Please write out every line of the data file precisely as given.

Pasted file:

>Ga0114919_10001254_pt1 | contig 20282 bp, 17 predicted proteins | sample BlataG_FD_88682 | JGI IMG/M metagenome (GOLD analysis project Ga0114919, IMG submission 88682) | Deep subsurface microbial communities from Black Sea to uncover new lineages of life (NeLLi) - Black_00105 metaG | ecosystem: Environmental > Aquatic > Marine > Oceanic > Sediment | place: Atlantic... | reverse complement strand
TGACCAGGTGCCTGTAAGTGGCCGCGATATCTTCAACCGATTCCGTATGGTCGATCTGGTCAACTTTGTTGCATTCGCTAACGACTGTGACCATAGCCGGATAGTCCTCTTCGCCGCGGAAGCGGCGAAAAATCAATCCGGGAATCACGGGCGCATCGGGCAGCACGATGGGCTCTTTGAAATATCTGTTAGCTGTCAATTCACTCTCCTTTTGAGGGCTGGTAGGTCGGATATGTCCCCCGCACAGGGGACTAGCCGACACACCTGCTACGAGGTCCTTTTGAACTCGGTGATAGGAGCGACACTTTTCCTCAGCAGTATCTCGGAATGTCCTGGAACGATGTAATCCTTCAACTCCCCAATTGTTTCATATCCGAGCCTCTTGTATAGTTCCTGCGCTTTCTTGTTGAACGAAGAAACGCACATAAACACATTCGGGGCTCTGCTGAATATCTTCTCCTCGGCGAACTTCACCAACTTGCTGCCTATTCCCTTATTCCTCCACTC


>Ga0114919_10001254_pt1 | contig 20282 bp, 17 predicted proteins | sample BlataG_FD_88682 | JGI IMG/M metagenome (GOLD analysis project Ga0114919, IMG submission 88682) | Deep subsurface microbial communities from Black Sea to uncover new lineages of life (NeLLi) - Black_00105 metaG | ecosystem: Environmental > Aquatic > Marine > Oceanic > Sediment | place: Atlantic... | reverse complement strand
TGACCAGGTGCCTGTAAGTGGCCGCGATATCTTCAACCGATTCCGTATGGTCGATCTGGTCAACTTTGTTGCATTCGCTAACGACTGTGACCATAGCCGGATAGTCCTCTTCGCCGCGGAAGCGGCGAAAAATCAATCCGGGAATCACGGGCGCATCGGGCAGCACGATGGGCTCTTTGAAATATCTGTTAGCTGTCAATTCACTCTCCTTTTGAGGGCTGGTAGGTCGGATATGTCCCCCGCACAGGGGACTAGCCGACACACCTGCTACGAGGTCCTTTTGAACTCGGTGATAGGAGCGACACTTTTCCTCAGCAGTATCTCGGAATGTCCTGGAACGATGTAATCCTTCAACTCCCCAATTGTTTCATATCCGAGCCTCTTGTATAGTTCCTGCGCTTTCTTGTTGAACGAAGAAACGCACATAAACACATTCGGGGCTCTGCTGAATATCTTCTCCTCGGCGAACTTCACCAACTTGCTGCCTATTCCCTTATTCCTCCACTC